Winter cycling is a regular part of many Canadian’s lives. Commuting and even training through the snow, slush and icy-bits makes us stronger and more confident cyclists when the summer comes around. That being said, as with everything, there are always some minor bumps along the way.
Friends and colleagues in awe when they see you cycling in weather below 10 degrees
“You BIKED today??” or “You’re still biking in this weather??”
Regardless of how many years you’ve known them or how many days they’ve seen you come in to work with a helmet, people are still shocked to see that you’ve taken to the barren winter streets and subjected yourself to the elements. Their admiration(?) is nice, but once you’ve heard it more than three times it gets a bit repetitive. Yes, I am still biking. No, it’s really not that bad.
Drivers get mad at you for biking
Bike lanes become much more appealing to park and drive in when there’s a slight dusting of snow modestly obscuring the lines. Drivers, happy that they have time off of dealing with most cyclists, are often offended that you chose to continue to ride throughout the winter season.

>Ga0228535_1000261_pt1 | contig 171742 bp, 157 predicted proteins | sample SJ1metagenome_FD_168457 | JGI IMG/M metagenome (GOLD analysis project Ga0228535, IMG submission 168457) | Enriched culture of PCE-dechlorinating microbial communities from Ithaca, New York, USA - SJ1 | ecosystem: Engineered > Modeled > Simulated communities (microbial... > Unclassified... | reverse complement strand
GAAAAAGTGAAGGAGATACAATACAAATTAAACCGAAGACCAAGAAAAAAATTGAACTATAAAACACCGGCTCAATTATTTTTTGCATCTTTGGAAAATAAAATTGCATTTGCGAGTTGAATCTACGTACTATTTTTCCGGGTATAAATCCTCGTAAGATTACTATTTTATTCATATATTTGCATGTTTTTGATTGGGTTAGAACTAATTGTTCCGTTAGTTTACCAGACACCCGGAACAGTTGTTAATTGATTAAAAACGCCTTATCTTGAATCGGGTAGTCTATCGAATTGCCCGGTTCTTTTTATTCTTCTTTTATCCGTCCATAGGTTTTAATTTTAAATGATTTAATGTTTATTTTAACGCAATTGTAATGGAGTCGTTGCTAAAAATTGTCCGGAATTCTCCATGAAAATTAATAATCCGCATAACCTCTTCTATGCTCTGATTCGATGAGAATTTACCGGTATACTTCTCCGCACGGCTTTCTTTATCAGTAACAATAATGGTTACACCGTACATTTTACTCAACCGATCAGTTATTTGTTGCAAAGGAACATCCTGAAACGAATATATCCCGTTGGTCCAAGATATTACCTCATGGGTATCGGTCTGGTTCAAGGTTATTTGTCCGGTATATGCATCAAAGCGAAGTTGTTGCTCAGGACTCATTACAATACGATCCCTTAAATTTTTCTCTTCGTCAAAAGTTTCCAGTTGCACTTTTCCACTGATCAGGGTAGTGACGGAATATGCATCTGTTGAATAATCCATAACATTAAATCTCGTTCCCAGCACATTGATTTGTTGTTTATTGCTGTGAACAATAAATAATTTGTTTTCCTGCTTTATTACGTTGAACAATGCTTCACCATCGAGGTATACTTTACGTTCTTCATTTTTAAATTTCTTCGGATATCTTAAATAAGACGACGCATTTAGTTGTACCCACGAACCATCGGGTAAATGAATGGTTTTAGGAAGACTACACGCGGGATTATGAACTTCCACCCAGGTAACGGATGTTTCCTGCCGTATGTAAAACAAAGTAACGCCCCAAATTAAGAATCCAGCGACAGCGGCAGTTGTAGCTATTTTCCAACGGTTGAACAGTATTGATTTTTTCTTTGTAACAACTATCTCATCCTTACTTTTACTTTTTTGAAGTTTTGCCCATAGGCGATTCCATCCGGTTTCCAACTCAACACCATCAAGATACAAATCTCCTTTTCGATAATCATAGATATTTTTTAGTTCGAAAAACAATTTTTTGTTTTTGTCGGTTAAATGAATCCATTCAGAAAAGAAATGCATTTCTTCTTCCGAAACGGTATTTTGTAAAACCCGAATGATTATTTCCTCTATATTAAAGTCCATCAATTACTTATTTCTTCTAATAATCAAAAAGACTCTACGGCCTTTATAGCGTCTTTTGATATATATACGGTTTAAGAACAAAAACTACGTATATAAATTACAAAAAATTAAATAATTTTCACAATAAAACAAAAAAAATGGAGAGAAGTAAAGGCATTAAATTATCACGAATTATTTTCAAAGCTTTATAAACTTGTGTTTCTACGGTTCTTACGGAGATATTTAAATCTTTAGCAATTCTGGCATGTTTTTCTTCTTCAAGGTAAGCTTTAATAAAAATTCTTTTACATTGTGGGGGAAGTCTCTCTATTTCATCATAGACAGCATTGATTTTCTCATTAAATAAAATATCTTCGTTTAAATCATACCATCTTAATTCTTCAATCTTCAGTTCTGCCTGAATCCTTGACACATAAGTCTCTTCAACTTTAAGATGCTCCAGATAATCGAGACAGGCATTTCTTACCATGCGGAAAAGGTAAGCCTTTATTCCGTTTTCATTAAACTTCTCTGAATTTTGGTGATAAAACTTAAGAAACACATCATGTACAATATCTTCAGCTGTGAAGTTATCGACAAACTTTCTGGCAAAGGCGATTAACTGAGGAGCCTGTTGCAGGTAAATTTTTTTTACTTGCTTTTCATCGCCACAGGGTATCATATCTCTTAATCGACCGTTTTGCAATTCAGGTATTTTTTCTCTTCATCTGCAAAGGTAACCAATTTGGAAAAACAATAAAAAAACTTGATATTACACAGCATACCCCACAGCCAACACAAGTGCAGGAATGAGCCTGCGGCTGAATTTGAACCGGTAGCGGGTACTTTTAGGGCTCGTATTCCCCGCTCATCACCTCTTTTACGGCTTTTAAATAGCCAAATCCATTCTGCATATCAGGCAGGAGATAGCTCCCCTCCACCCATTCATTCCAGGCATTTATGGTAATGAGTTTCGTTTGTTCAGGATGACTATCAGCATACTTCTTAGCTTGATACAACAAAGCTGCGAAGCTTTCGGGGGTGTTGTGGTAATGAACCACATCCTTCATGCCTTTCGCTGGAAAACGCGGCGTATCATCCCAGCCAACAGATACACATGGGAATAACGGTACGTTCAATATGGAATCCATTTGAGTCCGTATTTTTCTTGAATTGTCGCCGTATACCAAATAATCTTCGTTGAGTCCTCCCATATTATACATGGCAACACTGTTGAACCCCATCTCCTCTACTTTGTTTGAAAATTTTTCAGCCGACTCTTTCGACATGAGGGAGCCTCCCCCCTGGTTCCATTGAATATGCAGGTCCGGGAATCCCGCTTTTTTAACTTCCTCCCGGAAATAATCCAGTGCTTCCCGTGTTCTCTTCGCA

Everything is salt-stained
Think the roads are dry enough to wear regular pants? Think again. Even with a full fender set-up, somehow the the salty road gunk mixture ends up flicking all over your person (and bag or panniers). Having to put on an extra layer of pants, or changing clothes at work everyday can be the cherry on top of an annoying commute.
Bike lanes don’t get cleared
Some cities, like Montreal, have put time and money into clearing bike lanes efficiently. Other cities, such as Toronto, don’t prioritize clearing bike lanes. This results in you having to ride a very skinny line of the bike lane that was cleared by cars who were driving too far to the right. You’re constantly aware that if you have to swerve slightly you’ll end up in a snowbank.
Unavoidable hidden ice throughout the cold winter months is always a possibility, but you don’t live in fear. You bike with conviction and take corners cautiously yet confiden-OH MY GOD I ALMOST JUST DIED ON THAT ICE PATCH, I’M GETTING STUDDED TIRES!
You’re either over-dressed or under-dressed
There’s nothing like the feeling of being sweaty on some parts of your body, but cold on others. It hard to go through a full workday or even ride without the weather changing enough that you’re either over-dressed or under-dressed on the way home. Often feet and hands are freezing but your core is overheating. Even with a comprehensive winter gear collection, you somehow end up getting home drenched in sweat or thawing your feet in hot water. You vow to dress better next time and end up over-compensating in the other direction.